US6520839Mar 2, 2000Feb 18, 2003Speedfam-Ipec CorporationLoad and unload station for semiconductor wafers
US6561884Aug 29, 2000May 13, 2003Applied Materials, Inc.Web lift system for chemical mechanical planarization
US6585572Aug 22, 2000Jul 1, 2003Lam Research CorporationSubaperture chemical mechanical polishing system
US6586336Aug 31, 2001Jul 1, 2003Oriol, Inc.Chemical-mechanical-polishing station
US6592439Nov 10, 2000Jul 15, 2003Applied Materials, Inc.Platen for retaining polishing material
US6602121 *Oct 20, 2000Aug 5, 2003StrasbaughPad support apparatus for chemical mechanical planarization
US6640155Dec 22, 2000Oct 28, 2003Lam Research CorporationChemical mechanical polishing apparatus and methods with central control of polishing pressure applied by polishing head
US6652357Sep 22, 2000Nov 25, 2003Lam Research CorporationMethods for controlling retaining ring and wafer head tilt for chemical mechanical polishing
US6692339 *Nov 3, 2000Feb 17, 2004StrasbaughCombined chemical mechanical planarization and cleaning
US6837964Nov 12, 2002Jan 4, 2005Applied Materials, Inc.Integrated platen assembly for a chemical mechanical planarization system
US6852007Mar 2, 2000Feb 8, 2005Speedfam-Ipec CorporationRobotic method of transferring workpieces to and from workstations
US6887133Mar 4, 2003May 3, 2005StrasbaughPad support method for chemical mechanical planarization
US6918814May 16, 2002Jul 19, 2005Ebara CorporationPolishing apparatus
US6976903Sep 3, 2003Dec 20, 2005Lam Research CorporationApparatus for controlling retaining ring and wafer head tilt for chemical mechanical polishing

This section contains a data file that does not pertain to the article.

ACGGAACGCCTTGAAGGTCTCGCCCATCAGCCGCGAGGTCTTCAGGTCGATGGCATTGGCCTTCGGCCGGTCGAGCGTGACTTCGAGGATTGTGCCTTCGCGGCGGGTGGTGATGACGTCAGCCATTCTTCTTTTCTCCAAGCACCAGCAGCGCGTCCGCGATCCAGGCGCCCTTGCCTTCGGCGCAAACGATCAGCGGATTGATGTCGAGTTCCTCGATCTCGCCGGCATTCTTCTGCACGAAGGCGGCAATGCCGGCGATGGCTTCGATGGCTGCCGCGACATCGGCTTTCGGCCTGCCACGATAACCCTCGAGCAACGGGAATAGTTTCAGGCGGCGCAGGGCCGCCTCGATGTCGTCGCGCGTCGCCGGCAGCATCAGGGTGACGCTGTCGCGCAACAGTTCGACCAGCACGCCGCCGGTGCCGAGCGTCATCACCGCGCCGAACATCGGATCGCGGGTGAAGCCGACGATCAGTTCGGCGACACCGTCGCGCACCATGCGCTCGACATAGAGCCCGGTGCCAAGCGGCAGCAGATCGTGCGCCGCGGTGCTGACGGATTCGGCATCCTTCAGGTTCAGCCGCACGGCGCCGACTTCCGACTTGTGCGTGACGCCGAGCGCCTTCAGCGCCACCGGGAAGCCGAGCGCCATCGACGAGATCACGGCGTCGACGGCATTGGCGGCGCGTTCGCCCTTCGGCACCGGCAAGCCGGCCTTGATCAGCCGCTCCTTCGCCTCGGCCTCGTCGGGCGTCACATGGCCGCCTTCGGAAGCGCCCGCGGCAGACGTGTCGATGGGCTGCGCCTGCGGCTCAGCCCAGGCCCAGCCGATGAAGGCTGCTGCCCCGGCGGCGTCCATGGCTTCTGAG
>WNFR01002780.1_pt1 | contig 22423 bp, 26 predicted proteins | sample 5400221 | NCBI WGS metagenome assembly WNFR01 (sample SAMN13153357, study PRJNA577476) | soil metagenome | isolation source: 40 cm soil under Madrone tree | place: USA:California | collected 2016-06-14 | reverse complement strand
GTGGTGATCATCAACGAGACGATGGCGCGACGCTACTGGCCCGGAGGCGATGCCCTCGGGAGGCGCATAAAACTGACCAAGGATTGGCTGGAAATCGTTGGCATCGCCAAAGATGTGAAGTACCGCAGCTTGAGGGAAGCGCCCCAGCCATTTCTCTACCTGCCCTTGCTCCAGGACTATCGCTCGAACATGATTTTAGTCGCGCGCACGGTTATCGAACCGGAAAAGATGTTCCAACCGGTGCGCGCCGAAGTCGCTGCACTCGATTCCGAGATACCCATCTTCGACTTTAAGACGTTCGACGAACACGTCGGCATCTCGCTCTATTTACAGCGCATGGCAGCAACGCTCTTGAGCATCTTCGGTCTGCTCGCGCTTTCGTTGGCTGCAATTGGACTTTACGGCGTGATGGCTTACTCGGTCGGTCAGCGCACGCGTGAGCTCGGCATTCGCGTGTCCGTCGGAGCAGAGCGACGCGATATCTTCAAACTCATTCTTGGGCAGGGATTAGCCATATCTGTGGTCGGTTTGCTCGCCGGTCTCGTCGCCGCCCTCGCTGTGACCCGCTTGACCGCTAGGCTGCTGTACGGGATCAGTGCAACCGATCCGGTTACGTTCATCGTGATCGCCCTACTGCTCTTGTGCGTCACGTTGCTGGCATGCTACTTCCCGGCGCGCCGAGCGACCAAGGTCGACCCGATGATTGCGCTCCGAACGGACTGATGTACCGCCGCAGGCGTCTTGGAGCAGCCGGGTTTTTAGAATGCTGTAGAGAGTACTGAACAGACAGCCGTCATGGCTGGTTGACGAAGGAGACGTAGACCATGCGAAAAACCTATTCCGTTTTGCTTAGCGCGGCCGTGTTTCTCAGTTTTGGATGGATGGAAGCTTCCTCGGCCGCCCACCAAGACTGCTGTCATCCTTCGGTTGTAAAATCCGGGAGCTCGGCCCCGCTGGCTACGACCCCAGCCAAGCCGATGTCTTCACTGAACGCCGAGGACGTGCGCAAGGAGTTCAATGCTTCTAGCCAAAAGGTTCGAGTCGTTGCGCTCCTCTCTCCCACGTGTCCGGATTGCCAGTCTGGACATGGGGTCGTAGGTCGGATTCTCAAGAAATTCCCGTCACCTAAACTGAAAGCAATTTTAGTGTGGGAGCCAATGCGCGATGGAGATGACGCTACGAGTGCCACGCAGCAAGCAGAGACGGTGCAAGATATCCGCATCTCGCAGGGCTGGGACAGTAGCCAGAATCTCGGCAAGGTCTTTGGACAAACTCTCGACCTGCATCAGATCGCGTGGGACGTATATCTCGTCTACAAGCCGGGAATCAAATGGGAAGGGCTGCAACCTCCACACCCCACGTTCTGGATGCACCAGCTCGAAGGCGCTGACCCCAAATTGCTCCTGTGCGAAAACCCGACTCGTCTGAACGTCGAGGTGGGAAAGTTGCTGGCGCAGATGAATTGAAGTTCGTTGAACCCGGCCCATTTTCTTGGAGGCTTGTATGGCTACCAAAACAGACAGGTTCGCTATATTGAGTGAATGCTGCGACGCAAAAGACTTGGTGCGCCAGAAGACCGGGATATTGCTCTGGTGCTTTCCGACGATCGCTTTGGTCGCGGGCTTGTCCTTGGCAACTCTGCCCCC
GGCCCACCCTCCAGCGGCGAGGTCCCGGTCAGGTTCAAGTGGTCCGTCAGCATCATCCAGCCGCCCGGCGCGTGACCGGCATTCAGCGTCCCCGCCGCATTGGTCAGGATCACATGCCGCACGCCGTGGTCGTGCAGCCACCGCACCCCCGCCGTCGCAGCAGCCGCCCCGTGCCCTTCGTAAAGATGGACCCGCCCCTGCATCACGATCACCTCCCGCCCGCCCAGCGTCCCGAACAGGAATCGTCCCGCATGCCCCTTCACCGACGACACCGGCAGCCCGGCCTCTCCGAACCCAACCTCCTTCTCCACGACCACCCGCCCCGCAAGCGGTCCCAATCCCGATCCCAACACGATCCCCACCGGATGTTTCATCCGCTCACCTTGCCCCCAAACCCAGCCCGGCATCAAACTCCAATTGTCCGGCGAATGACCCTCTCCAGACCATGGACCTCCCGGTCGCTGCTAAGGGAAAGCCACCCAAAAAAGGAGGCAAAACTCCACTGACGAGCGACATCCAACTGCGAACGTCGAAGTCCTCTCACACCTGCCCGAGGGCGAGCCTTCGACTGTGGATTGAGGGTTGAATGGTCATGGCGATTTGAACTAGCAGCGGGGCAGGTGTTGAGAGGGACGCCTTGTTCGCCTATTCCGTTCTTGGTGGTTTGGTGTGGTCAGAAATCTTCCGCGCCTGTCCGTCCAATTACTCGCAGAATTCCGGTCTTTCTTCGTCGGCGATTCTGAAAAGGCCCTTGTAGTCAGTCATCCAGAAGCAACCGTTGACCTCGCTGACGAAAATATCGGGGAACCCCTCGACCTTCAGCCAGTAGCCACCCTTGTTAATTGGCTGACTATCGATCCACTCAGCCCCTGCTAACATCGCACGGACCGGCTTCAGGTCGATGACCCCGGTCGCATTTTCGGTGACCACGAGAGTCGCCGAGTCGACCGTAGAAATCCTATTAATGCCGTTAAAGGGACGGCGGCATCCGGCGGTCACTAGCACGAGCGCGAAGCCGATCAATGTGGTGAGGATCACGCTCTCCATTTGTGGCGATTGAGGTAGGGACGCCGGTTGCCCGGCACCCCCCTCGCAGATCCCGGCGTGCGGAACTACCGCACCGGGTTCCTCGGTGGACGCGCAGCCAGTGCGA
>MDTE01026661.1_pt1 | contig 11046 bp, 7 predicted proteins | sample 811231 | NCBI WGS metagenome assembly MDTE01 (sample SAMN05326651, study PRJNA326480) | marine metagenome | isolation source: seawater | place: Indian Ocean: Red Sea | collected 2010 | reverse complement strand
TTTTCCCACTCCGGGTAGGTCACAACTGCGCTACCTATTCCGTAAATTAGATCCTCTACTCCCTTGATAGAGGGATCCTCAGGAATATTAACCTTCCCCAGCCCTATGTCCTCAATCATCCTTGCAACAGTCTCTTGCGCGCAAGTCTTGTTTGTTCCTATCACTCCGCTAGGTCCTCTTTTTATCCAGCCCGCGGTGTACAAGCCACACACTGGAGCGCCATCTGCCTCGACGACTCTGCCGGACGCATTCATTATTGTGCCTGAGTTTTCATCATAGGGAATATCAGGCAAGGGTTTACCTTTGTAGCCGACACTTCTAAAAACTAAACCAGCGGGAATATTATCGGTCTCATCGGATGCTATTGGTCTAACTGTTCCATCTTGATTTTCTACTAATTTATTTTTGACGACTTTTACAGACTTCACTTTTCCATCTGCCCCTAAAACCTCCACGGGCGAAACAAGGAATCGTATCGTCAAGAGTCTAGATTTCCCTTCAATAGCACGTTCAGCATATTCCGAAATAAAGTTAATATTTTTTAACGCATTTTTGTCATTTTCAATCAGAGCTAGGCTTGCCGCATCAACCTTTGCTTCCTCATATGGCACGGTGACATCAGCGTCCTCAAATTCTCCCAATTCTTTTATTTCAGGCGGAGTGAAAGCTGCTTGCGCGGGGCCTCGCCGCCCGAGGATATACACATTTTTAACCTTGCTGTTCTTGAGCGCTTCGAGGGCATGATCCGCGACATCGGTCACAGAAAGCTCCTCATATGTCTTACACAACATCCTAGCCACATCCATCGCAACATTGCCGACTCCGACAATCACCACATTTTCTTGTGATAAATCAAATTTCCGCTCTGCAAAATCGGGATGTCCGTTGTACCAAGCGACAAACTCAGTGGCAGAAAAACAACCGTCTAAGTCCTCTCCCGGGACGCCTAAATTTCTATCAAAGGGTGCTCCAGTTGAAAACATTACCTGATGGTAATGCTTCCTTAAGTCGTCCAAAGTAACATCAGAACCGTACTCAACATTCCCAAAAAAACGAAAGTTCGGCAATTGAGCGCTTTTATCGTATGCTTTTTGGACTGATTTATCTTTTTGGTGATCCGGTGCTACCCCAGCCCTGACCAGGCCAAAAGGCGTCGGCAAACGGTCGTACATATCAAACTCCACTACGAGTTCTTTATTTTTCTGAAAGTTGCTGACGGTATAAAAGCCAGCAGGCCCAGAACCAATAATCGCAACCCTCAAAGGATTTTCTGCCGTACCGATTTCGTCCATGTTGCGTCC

US7040964Oct 1, 2002May 9, 2006Applied Materials, Inc.Polishing media stabilizer
US7052372Dec 13, 2001May 30, 2006Chartered Semiconductor Manufacturing, LtdChemical-mechanical polisher hardware design
US7101255Jun 10, 2005Sep 5, 2006Ebara CorporationPolishing apparatus
US7381116Mar 30, 2006Jun 3, 2008Applied Materials, Inc.Polishing media stabilizer
US7387963 *Jul 17, 2006Jun 17, 2008Siltronic Agedge region with no defects larger than or equal to 0.3 .mu.m
US7481695Dec 22, 2000Jan 27, 2009Lam Research CorporationPolishing apparatus and methods having high processing workload for controlling polishing pressure applied by polishing head
US20120171939 *Jul 18, 2011Jul 5, 2012Semiconductor Manufacturing International (Shanghai) CorporationChemical mechanical polishing device and polishing element
US20130316623 *Aug 5, 2013Nov 28, 2013International Business Machines CorporationMulti-spindle chemical mechanical planarization tool
CN100490126CJul 21, 2006May 20, 2009硅电子股份公司Semiconductor wafer and process for producing a semiconductor wafer
WO1999026763A2 *Nov 20, 1998Jun 3, 1999Ebara CorpPolishing apparatus
Classifications
U.S. Classification451/158, 451/289, 451/160
International ClassificationB24B37/005, B24B37/10, B24B37/00, B24B41/04, H01L21/304
Cooperative ClassificationB24B41/04, B24B37/105
European ClassificationB24B37/10D, B24B41/04
Legal Events
DateCodeEventDescription
Oct 18, 2010ASAssignment
Owner name: RENESAS ELECTRONICS CORPORATION, JAPAN
Effective date: 20100401
Free format text: CHANGE OF NAME;ASSIGNOR:NEC ELECTRONICS CORPORATION;REEL/FRAME:025149/0840
Jan 11, 2008FPAYFee payment
Year of fee payment: 12
Jan 5, 2004FPAYFee payment
Year of fee payment: 8
Feb 25, 2003ASAssignment
Owner name: NEC ELECTRONICS CORPORATION, JAPAN
Free format text: ASSIGNMENT OF ASSIGNORS INTEREST;ASSIGNOR:NEC CORPORATION;REEL/FRAME:013798/0626
Effective date: 20021101
Feb 1, 2000FPAYFee payment
Year of fee payment: 4
Sep 16, 1994ASAssignment
Owner name: NEC CORPORATION, JAPAN
Free format text: ASSIGNMENT OF ASSIGNORS INTEREST;ASSIGNOR:CHIKAKI, SHINICHI;REEL/FRAME:007157/0773
Effective date: 19940822